... Big Data, cloud computing and mobile are all intimately connected to open source. Hence, it's not surprising that of the top-10 tech skills in demand on Indeed.com, listed in order of how fast these keywords are growing in online job postings, six of them are explicitly open source :
1.HTML5 2.MongoDB 3.iOS 4.Android 5.Mobile app 6. Puppet 7. Hadoop 8. JQuery 9. PaaS 10. Social Media
1. Introduction 2. The NOSQL Phenomenon 3. Graphs and Connected Data 4. Working with Graph Data 5. Graph Databases 6. Working with a Graph Database 7. Graph Data in the Real World 8. Predictive Analysis with Graph Theory
Reshared text: The servant oppressing it's master and maker: Is this a mosquito? No. It's an insect spy drone for urban areas, already in production, funded by the US Government. It can be remotely controlled and is equipped with a camera and a microphone. It can land on you, and it may have the potential to take a DNA sample or leave RFID tracking nanotechnology on your skin. It can fly through an open window, or it can attach to your clothing until you take it in your home. Given their propensity to request macro-sized drones for surveillance, one is left with little doubt that police and military may look into these gadgets next.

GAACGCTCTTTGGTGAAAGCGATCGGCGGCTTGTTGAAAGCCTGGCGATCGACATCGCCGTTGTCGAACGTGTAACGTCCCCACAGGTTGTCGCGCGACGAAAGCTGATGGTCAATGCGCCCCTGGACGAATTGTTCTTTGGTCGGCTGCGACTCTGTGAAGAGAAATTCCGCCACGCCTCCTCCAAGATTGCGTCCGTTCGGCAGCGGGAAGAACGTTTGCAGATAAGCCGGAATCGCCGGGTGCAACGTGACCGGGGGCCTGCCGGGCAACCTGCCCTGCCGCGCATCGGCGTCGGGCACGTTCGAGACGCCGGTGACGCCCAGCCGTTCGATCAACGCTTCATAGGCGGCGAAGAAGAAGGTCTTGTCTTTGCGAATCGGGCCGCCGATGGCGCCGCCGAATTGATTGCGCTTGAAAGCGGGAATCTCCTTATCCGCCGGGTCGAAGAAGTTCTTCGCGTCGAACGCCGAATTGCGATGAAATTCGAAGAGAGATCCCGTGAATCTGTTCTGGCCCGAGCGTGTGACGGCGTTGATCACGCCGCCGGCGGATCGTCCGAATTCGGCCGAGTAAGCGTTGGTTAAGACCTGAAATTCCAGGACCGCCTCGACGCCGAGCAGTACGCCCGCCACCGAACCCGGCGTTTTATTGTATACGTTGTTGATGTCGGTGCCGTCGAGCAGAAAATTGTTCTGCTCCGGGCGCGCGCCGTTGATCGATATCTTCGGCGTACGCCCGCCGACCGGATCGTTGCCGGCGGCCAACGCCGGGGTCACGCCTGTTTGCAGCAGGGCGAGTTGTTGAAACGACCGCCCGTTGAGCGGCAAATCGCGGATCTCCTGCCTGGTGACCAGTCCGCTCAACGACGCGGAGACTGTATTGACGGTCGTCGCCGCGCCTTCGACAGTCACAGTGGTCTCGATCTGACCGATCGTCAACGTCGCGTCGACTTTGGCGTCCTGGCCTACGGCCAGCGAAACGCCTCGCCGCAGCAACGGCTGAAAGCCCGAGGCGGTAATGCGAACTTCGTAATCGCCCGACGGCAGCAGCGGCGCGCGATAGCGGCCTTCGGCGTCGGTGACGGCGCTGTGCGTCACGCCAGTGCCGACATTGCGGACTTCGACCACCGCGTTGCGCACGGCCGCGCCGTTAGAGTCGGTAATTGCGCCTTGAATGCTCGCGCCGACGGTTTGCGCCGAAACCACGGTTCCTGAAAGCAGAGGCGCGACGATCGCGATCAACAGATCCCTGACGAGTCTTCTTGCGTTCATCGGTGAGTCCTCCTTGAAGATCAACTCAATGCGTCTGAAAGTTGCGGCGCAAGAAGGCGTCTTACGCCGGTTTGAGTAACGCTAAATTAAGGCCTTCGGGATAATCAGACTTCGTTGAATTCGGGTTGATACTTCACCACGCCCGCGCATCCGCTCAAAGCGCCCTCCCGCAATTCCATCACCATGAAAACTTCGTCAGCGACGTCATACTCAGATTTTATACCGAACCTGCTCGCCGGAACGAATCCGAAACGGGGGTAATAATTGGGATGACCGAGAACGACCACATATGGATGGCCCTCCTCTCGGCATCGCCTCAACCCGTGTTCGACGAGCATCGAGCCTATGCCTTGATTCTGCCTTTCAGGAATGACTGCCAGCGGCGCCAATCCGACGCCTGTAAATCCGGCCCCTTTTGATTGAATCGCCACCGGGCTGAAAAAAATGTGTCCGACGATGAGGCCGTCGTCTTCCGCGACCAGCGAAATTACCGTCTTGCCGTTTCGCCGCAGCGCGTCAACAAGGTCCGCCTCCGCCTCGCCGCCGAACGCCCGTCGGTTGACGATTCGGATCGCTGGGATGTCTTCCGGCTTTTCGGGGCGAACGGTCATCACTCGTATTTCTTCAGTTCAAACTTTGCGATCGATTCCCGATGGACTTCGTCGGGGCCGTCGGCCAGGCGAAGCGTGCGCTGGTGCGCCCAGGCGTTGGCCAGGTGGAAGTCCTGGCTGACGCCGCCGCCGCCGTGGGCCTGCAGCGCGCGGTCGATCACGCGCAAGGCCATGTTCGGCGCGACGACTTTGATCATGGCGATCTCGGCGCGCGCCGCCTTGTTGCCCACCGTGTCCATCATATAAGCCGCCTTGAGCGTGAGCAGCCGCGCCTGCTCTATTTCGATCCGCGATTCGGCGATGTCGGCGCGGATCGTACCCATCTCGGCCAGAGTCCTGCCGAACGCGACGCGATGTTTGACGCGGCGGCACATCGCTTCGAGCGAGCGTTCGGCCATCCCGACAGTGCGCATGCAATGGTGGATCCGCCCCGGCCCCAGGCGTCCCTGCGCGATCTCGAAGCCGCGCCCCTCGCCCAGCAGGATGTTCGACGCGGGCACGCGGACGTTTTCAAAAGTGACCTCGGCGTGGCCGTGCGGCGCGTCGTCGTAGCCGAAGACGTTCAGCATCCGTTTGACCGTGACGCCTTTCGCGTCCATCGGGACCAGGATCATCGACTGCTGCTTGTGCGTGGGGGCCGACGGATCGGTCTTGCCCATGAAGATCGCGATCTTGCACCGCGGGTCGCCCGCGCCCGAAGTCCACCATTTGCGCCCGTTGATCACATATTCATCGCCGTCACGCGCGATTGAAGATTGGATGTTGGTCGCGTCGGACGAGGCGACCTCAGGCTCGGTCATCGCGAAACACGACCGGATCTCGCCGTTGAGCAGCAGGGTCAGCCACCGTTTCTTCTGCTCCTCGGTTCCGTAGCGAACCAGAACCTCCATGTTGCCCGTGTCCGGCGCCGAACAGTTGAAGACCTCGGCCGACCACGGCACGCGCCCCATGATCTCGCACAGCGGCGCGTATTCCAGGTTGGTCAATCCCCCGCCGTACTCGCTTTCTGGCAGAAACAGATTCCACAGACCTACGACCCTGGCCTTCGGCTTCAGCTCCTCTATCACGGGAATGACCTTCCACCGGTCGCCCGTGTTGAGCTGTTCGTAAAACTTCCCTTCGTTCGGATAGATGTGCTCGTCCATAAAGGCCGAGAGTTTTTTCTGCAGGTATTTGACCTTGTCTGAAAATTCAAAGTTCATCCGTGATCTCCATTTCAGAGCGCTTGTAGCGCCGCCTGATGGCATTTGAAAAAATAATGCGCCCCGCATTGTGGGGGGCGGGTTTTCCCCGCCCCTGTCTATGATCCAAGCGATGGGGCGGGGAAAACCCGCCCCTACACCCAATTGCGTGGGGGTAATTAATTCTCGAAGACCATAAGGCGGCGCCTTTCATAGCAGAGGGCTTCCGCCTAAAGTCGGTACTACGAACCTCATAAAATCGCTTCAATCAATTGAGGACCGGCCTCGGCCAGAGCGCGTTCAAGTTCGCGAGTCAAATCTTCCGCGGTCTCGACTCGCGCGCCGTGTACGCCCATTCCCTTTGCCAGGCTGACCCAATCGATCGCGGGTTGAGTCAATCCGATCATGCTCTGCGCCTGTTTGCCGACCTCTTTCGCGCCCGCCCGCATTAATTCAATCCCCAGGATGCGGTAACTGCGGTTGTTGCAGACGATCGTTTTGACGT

And for all you who automatically say "fake" because you don't think your glorious government is funding this... do some research.
Reshared text: “Crown jewel” of natural language processing has been open sourced by Google#nlp
...prepackaged deep-learning software designed to understand the relationships between words with no human guidance. Just input a textual data set and let underlying predictive models get to work learning.
Google calls it “an efficient implementation of the continuous bag-of-words and skip-gram architectures for computing vector representations of words.”
Deep learning, Howard explained, is essentially a bigger, badder take on the neural network models...